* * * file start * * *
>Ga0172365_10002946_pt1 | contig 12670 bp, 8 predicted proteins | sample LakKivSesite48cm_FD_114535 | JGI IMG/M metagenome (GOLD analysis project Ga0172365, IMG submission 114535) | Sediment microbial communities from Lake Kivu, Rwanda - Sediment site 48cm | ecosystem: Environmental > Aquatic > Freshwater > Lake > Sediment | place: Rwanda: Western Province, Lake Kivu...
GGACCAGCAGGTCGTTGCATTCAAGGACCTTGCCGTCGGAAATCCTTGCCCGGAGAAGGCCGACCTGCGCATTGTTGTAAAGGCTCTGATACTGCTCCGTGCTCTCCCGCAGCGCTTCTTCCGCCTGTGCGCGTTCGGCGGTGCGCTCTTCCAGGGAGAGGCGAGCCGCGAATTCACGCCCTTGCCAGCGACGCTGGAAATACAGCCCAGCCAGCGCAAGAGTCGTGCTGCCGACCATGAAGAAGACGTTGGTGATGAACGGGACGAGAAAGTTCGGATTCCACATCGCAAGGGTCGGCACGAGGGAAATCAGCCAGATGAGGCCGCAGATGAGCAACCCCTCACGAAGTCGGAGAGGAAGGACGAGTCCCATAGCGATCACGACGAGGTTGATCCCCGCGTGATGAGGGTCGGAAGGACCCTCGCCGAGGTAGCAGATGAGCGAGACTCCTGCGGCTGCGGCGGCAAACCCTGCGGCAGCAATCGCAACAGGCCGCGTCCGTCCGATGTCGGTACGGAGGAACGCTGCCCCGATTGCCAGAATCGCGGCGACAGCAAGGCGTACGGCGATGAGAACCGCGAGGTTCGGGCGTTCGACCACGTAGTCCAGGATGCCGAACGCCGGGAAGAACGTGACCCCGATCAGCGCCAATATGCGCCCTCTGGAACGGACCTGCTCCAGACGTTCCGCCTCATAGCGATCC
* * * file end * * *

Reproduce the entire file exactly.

>Ga0172365_10002946_pt1 | contig 12670 bp, 8 predicted proteins | sample LakKivSesite48cm_FD_114535 | JGI IMG/M metagenome (GOLD analysis project Ga0172365, IMG submission 114535) | Sediment microbial communities from Lake Kivu, Rwanda - Sediment site 48cm | ecosystem: Environmental > Aquatic > Freshwater > Lake > Sediment | place: Rwanda: Western Province, Lake Kivu...
GGACCAGCAGGTCGTTGCATTCAAGGACCTTGCCGTCGGAAATCCTTGCCCGGAGAAGGCCGACCTGCGCATTGTTGTAAAGGCTCTGATACTGCTCCGTGCTCTCCCGCAGCGCTTCTTCCGCCTGTGCGCGTTCGGCGGTGCGCTCTTCCAGGGAGAGGCGAGCCGCGAATTCACGCCCTTGCCAGCGACGCTGGAAATACAGCCCAGCCAGCGCAAGAGTCGTGCTGCCGACCATGAAGAAGACGTTGGTGATGAACGGGACGAGAAAGTTCGGATTCCACATCGCAAGGGTCGGCACGAGGGAAATCAGCCAGATGAGGCCGCAGATGAGCAACCCCTCACGAAGTCGGAGAGGAAGGACGAGTCCCATAGCGATCACGACGAGGTTGATCCCCGCGTGATGAGGGTCGGAAGGACCCTCGCCGAGGTAGCAGATGAGCGAGACTCCTGCGGCTGCGGCGGCAAACCCTGCGGCAGCAATCGCAACAGGCCGCGTCCGTCCGATGTCGGTACGGAGGAACGCTGCCCCGATTGCCAGAATCGCGGCGACAGCAAGGCGTACGGCGATGAGAACCGCGAGGTTCGGGCGTTCGACCACGTAGTCCAGGATGCCGAACGCCGGGAAGAACGTGACCCCGATCAGCGCCAATATGCGCCCTCTGGAACGGACCTGCTCCAGACGTTCCGCCTCATAGCGATCC